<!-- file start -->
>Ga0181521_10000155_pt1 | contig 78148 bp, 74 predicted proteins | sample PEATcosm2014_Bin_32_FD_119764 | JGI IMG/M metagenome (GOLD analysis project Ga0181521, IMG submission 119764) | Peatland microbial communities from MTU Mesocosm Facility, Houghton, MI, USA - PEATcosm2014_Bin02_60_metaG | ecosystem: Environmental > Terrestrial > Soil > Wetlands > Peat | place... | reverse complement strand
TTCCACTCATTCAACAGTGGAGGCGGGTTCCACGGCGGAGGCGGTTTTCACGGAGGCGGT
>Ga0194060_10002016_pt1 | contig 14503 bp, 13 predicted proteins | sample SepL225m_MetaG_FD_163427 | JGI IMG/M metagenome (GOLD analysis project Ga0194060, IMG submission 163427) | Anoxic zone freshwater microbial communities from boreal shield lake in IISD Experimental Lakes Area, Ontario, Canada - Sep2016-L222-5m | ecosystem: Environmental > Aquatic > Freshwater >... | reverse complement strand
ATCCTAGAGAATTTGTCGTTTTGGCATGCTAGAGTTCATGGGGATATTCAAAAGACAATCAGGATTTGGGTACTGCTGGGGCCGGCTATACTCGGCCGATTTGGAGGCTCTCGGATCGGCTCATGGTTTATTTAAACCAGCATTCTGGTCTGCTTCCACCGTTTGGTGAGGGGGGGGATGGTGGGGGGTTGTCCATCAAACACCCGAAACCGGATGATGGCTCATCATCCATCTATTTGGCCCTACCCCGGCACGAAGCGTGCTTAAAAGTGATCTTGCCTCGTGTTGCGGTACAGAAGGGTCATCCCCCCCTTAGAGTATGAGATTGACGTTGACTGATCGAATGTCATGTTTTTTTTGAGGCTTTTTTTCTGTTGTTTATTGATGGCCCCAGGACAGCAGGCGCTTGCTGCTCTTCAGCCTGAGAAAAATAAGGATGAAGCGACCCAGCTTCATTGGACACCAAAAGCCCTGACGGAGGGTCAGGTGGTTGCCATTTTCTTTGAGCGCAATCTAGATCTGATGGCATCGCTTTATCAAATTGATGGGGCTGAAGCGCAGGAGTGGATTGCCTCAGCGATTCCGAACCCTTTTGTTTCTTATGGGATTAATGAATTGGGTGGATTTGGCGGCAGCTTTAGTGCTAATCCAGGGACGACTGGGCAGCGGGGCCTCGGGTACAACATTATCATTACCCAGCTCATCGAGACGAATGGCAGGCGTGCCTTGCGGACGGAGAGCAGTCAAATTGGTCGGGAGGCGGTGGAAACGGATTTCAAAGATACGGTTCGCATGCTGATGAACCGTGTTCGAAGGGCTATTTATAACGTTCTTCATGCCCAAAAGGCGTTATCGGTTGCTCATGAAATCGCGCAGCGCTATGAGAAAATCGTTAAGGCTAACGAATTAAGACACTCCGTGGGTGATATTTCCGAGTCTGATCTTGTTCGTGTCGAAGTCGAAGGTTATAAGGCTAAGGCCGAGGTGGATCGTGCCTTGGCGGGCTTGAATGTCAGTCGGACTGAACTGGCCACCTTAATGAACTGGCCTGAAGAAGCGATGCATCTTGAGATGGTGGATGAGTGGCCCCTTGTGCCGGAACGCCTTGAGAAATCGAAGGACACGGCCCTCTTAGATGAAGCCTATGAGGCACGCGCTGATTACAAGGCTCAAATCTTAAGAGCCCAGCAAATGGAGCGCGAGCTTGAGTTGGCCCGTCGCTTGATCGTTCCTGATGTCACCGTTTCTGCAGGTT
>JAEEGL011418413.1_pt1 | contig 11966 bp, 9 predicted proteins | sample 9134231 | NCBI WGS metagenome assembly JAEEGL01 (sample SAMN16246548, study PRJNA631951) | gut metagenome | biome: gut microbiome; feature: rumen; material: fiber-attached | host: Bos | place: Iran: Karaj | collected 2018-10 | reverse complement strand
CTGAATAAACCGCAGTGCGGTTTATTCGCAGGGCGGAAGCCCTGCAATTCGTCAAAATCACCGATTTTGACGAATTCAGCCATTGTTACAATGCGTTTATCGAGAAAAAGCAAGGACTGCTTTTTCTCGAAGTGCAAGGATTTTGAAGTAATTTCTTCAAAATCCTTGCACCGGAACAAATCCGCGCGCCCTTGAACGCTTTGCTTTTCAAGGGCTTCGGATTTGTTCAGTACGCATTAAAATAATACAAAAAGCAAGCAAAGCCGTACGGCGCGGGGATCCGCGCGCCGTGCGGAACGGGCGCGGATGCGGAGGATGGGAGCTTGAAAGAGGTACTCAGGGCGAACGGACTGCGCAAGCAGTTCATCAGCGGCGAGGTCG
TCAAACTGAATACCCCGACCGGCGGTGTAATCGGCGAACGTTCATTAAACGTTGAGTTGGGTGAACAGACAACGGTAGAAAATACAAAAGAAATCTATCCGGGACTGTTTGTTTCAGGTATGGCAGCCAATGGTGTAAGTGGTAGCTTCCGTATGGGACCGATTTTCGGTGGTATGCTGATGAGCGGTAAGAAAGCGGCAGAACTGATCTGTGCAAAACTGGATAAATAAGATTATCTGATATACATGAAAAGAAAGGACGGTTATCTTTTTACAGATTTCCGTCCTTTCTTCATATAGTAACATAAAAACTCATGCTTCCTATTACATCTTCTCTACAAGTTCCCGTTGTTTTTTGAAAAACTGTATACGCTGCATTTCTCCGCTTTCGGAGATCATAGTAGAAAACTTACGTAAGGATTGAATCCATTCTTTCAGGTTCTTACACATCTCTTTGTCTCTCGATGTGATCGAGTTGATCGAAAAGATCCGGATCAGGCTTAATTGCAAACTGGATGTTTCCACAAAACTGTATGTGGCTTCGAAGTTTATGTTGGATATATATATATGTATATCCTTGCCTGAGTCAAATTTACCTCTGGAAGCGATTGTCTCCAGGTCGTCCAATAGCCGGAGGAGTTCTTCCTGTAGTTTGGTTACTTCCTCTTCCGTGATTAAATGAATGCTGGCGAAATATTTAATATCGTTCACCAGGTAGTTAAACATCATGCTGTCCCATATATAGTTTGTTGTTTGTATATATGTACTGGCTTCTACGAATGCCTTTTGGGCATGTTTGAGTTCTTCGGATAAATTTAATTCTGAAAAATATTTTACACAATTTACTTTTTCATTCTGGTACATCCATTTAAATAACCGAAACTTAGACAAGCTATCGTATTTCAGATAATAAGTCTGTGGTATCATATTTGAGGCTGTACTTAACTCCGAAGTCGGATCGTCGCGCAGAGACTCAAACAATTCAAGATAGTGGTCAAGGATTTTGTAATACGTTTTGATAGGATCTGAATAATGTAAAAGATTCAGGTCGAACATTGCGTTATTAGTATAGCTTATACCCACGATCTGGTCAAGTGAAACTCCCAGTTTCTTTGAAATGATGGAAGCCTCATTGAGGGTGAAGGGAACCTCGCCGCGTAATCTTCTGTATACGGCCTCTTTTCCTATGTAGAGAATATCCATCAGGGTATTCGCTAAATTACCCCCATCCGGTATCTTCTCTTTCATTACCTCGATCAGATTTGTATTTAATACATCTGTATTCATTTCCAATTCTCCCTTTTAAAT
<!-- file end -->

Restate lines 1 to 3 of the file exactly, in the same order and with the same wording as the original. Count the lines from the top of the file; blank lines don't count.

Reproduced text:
>Ga0181521_10000155_pt1 | contig 78148 bp, 74 predicted proteins | sample PEATcosm2014_Bin_32_FD_119764 | JGI IMG/M metagenome (GOLD analysis project Ga0181521, IMG submission 119764) | Peatland microbial communities from MTU Mesocosm Facility, Houghton, MI, USA - PEATcosm2014_Bin02_60_metaG | ecosystem: Environmental > Terrestrial > Soil > Wetlands > Peat | place... | reverse complement strand
TTCCACTCATTCAACAGTGGAGGCGGGTTCCACGGCGGAGGCGGTTTTCACGGAGGCGGT
>Ga0194060_10002016_pt1 | contig 14503 bp, 13 predicted proteins | sample SepL225m_MetaG_FD_163427 | JGI IMG/M metagenome (GOLD analysis project Ga0194060, IMG submission 163427) | Anoxic zone freshwater microbial communities from boreal shield lake in IISD Experimental Lakes Area, Ontario, Canada - Sep2016-L222-5m | ecosystem: Environmental > Aquatic > Freshwater >... | reverse complement strand